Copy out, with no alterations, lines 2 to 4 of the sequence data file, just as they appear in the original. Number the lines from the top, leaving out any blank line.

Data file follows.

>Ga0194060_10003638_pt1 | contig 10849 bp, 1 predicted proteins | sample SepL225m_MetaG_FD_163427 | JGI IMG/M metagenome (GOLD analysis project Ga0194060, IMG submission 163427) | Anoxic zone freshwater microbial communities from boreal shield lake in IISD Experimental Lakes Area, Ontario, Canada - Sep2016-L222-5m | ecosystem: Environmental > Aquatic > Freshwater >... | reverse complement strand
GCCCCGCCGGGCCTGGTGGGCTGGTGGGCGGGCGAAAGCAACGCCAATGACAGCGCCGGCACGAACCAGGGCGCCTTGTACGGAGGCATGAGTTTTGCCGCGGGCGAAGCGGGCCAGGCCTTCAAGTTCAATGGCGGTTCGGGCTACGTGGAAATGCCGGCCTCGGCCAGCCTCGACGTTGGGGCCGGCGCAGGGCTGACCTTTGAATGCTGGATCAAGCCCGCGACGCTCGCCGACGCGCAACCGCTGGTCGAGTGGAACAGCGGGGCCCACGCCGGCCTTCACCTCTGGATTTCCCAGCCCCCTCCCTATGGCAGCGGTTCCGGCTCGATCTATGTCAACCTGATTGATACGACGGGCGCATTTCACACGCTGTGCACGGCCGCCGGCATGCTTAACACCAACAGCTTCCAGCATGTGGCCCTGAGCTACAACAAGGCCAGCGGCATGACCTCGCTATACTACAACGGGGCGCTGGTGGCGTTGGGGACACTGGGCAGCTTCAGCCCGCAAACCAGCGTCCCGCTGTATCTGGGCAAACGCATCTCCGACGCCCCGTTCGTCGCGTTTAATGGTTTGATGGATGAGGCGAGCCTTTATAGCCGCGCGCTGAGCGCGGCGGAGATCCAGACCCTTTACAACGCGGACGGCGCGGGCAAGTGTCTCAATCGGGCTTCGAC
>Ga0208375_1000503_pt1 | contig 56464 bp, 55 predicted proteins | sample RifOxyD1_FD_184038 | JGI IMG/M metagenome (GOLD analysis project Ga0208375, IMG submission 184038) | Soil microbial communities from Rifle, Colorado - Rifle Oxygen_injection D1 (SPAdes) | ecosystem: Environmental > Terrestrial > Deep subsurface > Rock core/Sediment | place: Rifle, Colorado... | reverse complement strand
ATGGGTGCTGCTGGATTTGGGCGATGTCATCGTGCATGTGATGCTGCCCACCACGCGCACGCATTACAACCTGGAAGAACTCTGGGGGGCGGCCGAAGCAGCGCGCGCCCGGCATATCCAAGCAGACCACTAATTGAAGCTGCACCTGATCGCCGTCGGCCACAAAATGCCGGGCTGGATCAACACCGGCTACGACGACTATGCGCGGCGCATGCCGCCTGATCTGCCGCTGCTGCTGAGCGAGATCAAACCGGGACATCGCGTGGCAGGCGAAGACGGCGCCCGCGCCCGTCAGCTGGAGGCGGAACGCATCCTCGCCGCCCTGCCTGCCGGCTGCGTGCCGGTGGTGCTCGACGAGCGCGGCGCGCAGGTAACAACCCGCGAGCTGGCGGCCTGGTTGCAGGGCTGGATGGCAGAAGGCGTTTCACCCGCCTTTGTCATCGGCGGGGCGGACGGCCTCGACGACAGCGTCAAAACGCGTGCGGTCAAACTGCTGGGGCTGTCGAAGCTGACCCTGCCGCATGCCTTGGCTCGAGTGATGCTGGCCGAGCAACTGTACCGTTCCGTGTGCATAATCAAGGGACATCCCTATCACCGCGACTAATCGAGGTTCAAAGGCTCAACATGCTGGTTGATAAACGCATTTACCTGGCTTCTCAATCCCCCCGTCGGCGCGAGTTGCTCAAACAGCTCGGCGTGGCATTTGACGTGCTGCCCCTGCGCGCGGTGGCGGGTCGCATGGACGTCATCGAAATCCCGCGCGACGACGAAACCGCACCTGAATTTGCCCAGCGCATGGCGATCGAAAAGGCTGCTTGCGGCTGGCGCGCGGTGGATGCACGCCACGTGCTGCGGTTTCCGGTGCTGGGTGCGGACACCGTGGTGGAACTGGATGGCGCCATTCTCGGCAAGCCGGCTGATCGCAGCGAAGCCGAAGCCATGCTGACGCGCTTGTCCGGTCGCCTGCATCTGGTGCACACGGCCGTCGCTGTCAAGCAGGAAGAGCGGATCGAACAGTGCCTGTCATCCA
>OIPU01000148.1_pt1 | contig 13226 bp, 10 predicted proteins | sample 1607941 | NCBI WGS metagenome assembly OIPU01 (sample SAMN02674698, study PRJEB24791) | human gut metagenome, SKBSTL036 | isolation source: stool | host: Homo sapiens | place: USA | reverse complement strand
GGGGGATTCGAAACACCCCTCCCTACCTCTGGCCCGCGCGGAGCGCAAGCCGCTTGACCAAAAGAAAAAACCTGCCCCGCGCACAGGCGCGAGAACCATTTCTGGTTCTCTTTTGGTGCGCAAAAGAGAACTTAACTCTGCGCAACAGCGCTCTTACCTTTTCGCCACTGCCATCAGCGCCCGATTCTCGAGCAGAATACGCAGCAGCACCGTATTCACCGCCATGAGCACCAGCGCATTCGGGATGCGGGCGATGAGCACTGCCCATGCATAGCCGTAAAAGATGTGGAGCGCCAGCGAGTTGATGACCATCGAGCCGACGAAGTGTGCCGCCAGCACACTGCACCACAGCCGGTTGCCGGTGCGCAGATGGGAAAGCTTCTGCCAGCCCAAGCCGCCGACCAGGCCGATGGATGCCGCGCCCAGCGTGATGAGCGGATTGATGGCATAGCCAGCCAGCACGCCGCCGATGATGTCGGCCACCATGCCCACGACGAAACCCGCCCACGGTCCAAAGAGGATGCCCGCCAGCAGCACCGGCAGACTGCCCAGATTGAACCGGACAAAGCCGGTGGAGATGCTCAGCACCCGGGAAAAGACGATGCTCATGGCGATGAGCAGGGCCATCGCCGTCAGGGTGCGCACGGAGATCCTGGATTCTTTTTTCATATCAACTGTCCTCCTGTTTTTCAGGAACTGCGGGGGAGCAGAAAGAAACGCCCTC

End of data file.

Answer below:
GCCCCGCCGGGCCTGGTGGGCTGGTGGGCGGGCGAAAGCAACGCCAATGACAGCGCCGGCACGAACCAGGGCGCCTTGTACGGAGGCATGAGTTTTGCCGCGGGCGAAGCGGGCCAGGCCTTCAAGTTCAATGGCGGTTCGGGCTACGTGGAAATGCCGGCCTCGGCCAGCCTCGACGTTGGGGCCGGCGCAGGGCTGACCTTTGAATGCTGGATCAAGCCCGCGACGCTCGCCGACGCGCAACCGCTGGTCGAGTGGAACAGCGGGGCCCACGCCGGCCTTCACCTCTGGATTTCCCAGCCCCCTCCCTATGGCAGCGGTTCCGGCTCGATCTATGTCAACCTGATTGATACGACGGGCGCATTTCACACGCTGTGCACGGCCGCCGGCATGCTTAACACCAACAGCTTCCAGCATGTGGCCCTGAGCTACAACAAGGCCAGCGGCATGACCTCGCTATACTACAACGGGGCGCTGGTGGCGTTGGGGACACTGGGCAGCTTCAGCCCGCAAACCAGCGTCCCGCTGTATCTGGGCAAACGCATCTCCGACGCCCCGTTCGTCGCGTTTAATGGTTTGATGGATGAGGCGAGCCTTTATAGCCGCGCGCTGAGCGCGGCGGAGATCCAGACCCTTTACAACGCGGACGGCGCGGGCAAGTGTCTCAATCGGGCTTCGAC
>Ga0208375_1000503_pt1 | contig 56464 bp, 55 predicted proteins | sample RifOxyD1_FD_184038 | JGI IMG/M metagenome (GOLD analysis project Ga0208375, IMG submission 184038) | Soil microbial communities from Rifle, Colorado - Rifle Oxygen_injection D1 (SPAdes) | ecosystem: Environmental > Terrestrial > Deep subsurface > Rock core/Sediment | place: Rifle, Colorado... | reverse complement strand
ATGGGTGCTGCTGGATTTGGGCGATGTCATCGTGCATGTGATGCTGCCCACCACGCGCACGCATTACAACCTGGAAGAACTCTGGGGGGCGGCCGAAGCAGCGCGCGCCCGGCATATCCAAGCAGACCACTAATTGAAGCTGCACCTGATCGCCGTCGGCCACAAAATGCCGGGCTGGATCAACACCGGCTACGACGACTATGCGCGGCGCATGCCGCCTGATCTGCCGCTGCTGCTGAGCGAGATCAAACCGGGACATCGCGTGGCAGGCGAAGACGGCGCCCGCGCCCGTCAGCTGGAGGCGGAACGCATCCTCGCCGCCCTGCCTGCCGGCTGCGTGCCGGTGGTGCTCGACGAGCGCGGCGCGCAGGTAACAACCCGCGAGCTGGCGGCCTGGTTGCAGGGCTGGATGGCAGAAGGCGTTTCACCCGCCTTTGTCATCGGCGGGGCGGACGGCCTCGACGACAGCGTCAAAACGCGTGCGGTCAAACTGCTGGGGCTGTCGAAGCTGACCCTGCCGCATGCCTTGGCTCGAGTGATGCTGGCCGAGCAACTGTACCGTTCCGTGTGCATAATCAAGGGACATCCCTATCACCGCGACTAATCGAGGTTCAAAGGCTCAACATGCTGGTTGATAAACGCATTTACCTGGCTTCTCAATCCCCCCGTCGGCGCGAGTTGCTCAAACAGCTCGGCGTGGCATTTGACGTGCTGCCCCTGCGCGCGGTGGCGGGTCGCATGGACGTCATCGAAATCCCGCGCGACGACGAAACCGCACCTGAATTTGCCCAGCGCATGGCGATCGAAAAGGCTGCTTGCGGCTGGCGCGCGGTGGATGCACGCCACGTGCTGCGGTTTCCGGTGCTGGGTGCGGACACCGTGGTGGAACTGGATGGCGCCATTCTCGGCAAGCCGGCTGATCGCAGCGAAGCCGAAGCCATGCTGACGCGCTTGTCCGGTCGCCTGCATCTGGTGCACACGGCCGTCGCTGTCAAGCAGGAAGAGCGGATCGAACAGTGCCTGTCATCCA